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In a meeting with Lebanese President Emile Lahoud, 70 of 78 legislators present — many of them government loyalists — advised him to reappoint Karami, the Associated Press reported.
The vote will likely result in Karami running the next government.
During the same meeting, lawmakers opposed to Syria’s highly influential presence in the country — the main gripe of the opposition movement — did not offer an alternative to Karami, but did reiterate calls for a new government, the complete withdrawal of Syrian troops and Syrian intelligence agents from Lebanese soil and an investigation into the assassination of former Prime Minister Rafik Hariri, Reuters reported.
Hariri’s family and government opponents have implicated Syrian and Lebanese government forces in the death of the popular leader.
Karami’s return to power would be a slap in the face for thousands of Lebanese protestors, many of whom took to the streets Feb. 28 calling for Karami’s ouster and for the end of Syria’s influence over their country. The United States backs this position and has commanded Syrian President Bashar Assad to immediately withdraw his troops or risk sanctions.
Karami heeded protestors and the same day announced he would step down. He has been overseeing the day-to-day operations of the government until a new one is formed, according to the AP.
In Damascus Wednesday, thousands of Syrians held a rally in support of Assad’s leadership. Crowds waved Syrian flags, chanted and held banners hailing their president.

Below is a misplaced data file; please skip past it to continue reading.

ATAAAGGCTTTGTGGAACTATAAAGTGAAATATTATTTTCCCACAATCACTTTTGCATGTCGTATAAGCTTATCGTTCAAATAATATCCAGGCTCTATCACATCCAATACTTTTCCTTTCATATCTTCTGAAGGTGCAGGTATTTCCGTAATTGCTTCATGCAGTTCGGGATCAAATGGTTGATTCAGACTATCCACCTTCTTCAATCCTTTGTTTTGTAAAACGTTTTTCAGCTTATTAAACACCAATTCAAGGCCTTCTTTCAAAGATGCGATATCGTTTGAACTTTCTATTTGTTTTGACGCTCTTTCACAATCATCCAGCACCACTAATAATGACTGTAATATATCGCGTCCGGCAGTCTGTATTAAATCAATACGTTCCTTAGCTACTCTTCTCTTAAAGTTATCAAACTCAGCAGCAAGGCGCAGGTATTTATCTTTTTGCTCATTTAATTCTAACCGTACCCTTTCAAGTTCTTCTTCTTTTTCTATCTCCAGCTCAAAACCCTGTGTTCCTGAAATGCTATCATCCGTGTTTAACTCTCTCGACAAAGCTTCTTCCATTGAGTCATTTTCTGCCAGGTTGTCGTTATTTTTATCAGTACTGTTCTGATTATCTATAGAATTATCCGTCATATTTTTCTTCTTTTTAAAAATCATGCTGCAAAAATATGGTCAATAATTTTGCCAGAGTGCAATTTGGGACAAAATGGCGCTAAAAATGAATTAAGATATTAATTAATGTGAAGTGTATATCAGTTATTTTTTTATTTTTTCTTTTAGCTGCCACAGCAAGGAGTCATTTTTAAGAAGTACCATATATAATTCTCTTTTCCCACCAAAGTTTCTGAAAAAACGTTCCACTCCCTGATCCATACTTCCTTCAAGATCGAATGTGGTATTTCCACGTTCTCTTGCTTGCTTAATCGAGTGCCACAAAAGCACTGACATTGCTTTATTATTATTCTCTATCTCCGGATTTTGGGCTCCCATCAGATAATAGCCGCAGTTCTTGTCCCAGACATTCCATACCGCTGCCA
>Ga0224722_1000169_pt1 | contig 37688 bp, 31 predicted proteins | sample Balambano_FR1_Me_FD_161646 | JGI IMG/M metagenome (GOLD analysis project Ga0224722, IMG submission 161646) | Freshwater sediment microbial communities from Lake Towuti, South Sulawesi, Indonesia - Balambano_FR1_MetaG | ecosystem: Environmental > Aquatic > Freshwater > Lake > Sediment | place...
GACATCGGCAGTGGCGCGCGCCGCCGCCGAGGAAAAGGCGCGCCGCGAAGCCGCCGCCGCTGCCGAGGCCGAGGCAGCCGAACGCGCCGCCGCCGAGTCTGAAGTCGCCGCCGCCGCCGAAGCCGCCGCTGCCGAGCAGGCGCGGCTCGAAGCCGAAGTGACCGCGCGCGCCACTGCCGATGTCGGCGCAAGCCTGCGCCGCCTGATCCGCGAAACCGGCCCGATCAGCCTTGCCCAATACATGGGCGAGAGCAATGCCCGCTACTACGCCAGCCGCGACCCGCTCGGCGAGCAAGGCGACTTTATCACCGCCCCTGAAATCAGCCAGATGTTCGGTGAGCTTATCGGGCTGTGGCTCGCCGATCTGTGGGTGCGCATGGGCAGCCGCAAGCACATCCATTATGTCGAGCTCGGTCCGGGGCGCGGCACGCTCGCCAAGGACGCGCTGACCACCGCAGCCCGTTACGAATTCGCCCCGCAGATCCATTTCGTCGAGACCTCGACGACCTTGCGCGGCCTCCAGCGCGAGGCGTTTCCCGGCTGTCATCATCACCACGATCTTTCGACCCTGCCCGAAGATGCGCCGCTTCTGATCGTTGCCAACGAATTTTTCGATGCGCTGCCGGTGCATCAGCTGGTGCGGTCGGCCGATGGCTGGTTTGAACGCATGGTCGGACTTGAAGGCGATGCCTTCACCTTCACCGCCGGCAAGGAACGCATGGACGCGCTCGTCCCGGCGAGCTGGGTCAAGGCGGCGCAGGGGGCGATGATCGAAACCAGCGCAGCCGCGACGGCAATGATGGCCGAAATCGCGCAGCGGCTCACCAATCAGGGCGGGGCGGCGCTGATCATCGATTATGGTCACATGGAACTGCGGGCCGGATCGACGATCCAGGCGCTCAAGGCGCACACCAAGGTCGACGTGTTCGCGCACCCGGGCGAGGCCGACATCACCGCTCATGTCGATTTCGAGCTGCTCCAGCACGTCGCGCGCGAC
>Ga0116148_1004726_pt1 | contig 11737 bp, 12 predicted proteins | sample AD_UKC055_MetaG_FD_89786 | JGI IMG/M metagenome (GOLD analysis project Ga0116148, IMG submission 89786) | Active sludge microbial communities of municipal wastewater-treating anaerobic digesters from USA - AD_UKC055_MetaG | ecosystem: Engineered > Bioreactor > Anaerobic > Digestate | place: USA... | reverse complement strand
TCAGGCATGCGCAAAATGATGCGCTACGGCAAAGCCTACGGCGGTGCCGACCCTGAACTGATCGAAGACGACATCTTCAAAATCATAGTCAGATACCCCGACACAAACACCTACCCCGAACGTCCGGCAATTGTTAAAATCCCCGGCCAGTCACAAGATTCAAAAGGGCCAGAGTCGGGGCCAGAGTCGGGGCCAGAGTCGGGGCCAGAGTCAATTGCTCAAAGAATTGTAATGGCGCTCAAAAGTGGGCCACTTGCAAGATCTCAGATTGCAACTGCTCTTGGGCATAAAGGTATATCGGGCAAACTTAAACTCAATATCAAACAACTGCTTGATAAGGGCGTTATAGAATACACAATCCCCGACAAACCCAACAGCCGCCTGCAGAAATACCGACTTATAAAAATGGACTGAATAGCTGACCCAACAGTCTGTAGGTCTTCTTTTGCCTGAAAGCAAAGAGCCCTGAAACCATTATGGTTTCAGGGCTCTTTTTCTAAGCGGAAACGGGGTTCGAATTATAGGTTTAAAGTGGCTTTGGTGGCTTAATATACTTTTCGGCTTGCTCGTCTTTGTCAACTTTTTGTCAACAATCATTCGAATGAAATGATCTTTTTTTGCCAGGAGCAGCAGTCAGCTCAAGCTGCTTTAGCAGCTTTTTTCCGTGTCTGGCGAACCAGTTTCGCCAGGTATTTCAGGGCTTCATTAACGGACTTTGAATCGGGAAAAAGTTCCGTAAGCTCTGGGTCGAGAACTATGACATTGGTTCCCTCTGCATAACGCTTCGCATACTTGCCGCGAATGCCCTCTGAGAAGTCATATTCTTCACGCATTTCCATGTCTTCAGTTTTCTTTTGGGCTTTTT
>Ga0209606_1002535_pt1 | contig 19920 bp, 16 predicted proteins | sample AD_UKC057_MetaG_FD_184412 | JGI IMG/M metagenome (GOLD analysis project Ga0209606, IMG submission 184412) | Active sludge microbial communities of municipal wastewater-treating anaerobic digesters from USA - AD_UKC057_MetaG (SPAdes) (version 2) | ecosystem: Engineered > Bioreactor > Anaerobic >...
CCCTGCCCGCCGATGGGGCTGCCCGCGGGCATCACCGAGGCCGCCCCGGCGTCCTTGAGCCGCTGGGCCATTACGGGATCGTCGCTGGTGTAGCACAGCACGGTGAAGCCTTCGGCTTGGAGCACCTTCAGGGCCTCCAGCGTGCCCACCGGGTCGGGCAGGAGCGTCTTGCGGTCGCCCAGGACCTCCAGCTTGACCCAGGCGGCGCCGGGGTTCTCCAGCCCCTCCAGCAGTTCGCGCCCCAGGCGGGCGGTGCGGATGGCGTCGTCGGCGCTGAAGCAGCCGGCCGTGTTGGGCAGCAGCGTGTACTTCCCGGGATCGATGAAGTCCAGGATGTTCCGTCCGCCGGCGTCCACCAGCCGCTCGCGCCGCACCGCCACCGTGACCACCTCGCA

“We are all with you, you make the right decision,” read one banner, according to the AP. Another read: “Nobody can get Syria out from Lebanon’s heart and mind.”
Syria has begun recalling its more than 14,000 troops from parts of Lebanon, following an announcement Monday from Assad and Lahoud that troops would be pulled back to the eastern Bekaa Valley near the Syria-Lebanon border.
Neither official gave a completion date for the full withdrawal, though the United States is pushing for Syria’s retreat before Lebanese elections scheduled for May.
On Wednesday, speaking during a meeting with Romanian President Traian Basescu, President Bush called Assad’s plan “a half measure,” the AP reported.
“One thing a lot of people don’t understand is Syrian influence is heavy-handed through the involvement of intelligence services throughout the government,” the president said. “And they must remove both for the election to be free.”
President Bush also said the administration would work with its allies to determine what measures to put in place if Syria fails to heed U.S. and U.N. warnings to withdraw.
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